Cy-Fair Edition | May 2023



DANCE CLASSES OFFERED The Cypress Dance Project oers a range of dance education opportunities. POINTE A ballet dancer supports all body weight on the tips of fully extended feet within pointe shoes. JAZZ High-energy instruction on jazz methods features big leaps, expressive footwork and quick turns. TECHNIQUE Cypress Dance Project 12358 Jones Road, Houston 281-469-4882 Hours: Mon.-Thu. 5:30-8 p.m., closed Fri.-Sun. Dancers learn how to hold their bodies, point their toes, and position their feet and arms appropriately. BALLET Dancers develop coordination, exibility, balance, discipline, proper posture and grace. TAP Tap combines ballet and jazz motions with tap shoes clattering on the oor as a form of percussion. HIPHOP This course teaches the fundamentals of breaking, popping, boogaloo and locking. COMBO This class introduces younger students to ballet techniques in a fun, creative environment. CONTEMPORARY Expressive dance combines elements of genres, such as modern, jazz, lyrical and classical ballet.

The dance studio oers lessons in various dance techniques. (Jovanna Aguilar/Community Impact)

April Coghill combined her background in dance and social work to launch The Cypress Dance Project.


The Cypress Dance Project Local nonprot reimagines conventional dance studio A pril Coghill, a professional social worker and the dance program director at The Cypress Dance Project, found her passion

Coghill said she envisioned a studio where kids were instructed in proper technique with active parents and a community-oriented environment. In 2011, she said she shared her vision with seven other parents who invested in one year of dance training. With the help of these families, she said she leased the space for the dance studio and started the nonprot dance organization in 2012. Classes at The Cypress Dance Project today include ballet, jazz, tap, hip-hop, contemporary and pointe. Coghill said she continues with her social work profession while expanding The Cypress Dance Project as the director, an instructor and a dance mom. She also distributes two scholarships every year, which cover tuition for the recipients. “It’s a project, so I would say that it’s getting very close to what I dreamed of when it started,” Coghill said. “But now that it’s there, it’s taking on a whole other life, and there’s so many big things to come in the future.”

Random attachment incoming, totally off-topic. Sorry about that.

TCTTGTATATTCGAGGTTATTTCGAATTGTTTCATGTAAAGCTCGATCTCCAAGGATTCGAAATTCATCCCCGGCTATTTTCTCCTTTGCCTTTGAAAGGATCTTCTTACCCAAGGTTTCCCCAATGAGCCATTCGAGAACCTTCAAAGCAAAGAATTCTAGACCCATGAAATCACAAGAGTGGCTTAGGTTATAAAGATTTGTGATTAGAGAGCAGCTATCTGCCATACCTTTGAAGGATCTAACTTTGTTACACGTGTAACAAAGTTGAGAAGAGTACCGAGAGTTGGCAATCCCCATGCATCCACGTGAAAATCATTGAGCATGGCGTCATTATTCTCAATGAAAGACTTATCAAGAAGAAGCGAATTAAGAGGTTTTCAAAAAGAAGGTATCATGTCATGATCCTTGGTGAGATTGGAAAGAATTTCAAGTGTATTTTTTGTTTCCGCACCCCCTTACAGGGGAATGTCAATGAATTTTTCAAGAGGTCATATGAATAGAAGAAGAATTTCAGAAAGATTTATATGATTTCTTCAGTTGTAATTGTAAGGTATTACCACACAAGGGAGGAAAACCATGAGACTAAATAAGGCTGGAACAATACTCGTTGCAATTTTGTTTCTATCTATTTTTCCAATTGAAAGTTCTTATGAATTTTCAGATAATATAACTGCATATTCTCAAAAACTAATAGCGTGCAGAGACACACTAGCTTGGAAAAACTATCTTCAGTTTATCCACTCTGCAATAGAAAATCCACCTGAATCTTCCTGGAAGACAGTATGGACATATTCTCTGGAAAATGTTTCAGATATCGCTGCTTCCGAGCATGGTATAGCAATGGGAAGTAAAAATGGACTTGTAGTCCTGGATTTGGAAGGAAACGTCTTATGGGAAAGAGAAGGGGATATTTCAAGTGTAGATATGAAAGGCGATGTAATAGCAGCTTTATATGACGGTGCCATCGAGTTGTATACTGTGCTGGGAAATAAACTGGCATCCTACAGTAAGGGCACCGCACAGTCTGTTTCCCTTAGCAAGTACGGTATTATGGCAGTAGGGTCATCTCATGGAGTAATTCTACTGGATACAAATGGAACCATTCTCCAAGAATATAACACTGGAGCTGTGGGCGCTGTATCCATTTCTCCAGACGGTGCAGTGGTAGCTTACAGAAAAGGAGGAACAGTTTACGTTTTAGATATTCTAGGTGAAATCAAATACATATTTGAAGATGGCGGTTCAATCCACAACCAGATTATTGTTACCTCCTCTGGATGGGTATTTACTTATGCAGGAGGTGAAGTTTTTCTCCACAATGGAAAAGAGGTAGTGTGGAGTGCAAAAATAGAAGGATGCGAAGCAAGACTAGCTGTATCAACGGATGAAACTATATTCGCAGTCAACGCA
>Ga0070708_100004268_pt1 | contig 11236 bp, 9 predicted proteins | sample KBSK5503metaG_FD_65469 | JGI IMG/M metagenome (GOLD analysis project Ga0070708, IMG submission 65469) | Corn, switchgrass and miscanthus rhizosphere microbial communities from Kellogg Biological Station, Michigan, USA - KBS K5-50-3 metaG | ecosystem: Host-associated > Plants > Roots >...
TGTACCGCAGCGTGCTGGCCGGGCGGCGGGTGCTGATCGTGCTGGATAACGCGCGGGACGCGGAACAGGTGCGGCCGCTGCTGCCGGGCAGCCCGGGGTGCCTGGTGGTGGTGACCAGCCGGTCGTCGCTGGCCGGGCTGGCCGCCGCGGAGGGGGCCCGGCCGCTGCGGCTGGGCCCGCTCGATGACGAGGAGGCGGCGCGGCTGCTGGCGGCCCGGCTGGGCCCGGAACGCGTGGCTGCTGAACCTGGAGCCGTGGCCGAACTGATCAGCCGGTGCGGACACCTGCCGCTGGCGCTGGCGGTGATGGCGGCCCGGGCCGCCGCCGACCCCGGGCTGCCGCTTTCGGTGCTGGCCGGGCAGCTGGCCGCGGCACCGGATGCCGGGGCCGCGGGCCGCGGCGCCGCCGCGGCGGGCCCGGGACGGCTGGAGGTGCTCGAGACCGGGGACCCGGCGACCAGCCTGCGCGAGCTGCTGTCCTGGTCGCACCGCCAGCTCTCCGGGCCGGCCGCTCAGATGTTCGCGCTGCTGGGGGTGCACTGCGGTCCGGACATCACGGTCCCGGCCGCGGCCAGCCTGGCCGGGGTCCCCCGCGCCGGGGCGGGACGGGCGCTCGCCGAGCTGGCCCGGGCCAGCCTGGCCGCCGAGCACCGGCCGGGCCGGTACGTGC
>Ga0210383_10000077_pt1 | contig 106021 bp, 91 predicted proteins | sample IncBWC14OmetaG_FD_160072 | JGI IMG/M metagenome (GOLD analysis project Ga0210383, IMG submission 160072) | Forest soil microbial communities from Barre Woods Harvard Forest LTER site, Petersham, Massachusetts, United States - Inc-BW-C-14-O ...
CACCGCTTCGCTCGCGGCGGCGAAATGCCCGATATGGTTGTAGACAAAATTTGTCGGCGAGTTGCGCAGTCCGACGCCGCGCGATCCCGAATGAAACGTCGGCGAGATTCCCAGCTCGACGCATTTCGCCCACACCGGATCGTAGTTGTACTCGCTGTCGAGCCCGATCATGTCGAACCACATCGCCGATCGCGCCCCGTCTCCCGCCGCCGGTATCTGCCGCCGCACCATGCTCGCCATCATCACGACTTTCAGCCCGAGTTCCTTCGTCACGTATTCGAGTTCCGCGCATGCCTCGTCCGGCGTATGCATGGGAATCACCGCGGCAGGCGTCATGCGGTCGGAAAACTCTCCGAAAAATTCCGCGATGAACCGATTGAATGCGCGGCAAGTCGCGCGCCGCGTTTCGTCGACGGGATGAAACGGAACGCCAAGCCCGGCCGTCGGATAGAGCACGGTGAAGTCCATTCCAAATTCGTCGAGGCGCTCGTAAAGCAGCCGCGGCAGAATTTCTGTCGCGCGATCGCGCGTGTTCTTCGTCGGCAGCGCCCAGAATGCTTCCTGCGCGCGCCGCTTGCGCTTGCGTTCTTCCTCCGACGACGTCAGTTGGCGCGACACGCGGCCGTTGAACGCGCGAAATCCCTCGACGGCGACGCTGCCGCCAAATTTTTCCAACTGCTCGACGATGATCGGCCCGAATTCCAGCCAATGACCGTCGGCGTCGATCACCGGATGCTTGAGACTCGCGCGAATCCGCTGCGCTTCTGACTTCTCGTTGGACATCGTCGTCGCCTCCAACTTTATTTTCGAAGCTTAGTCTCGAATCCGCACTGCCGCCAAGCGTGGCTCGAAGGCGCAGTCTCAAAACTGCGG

for dance when she was 3 years old. “My mom was a single mom, and she couldn’t aord dance classes. I would tap in my little church shoes, just loving it, and she asked the stu- dio next door if she could clean for me to dance,” Coghill said. About 13 years ago, Coghill worked at a school as a social work counselor for at-risk youth and would pick up her daughter from day care after work to take her to dance classes. After dealing with the struggles of social work, she would see other children in traditional dance studios live with privileged circumstances and became determined to start a dance organization that made dance more accessible. “I just couldn’t deal with the dichotomy of the lifestyle of children seeing how some have so little and some have so much,” Coghill said.


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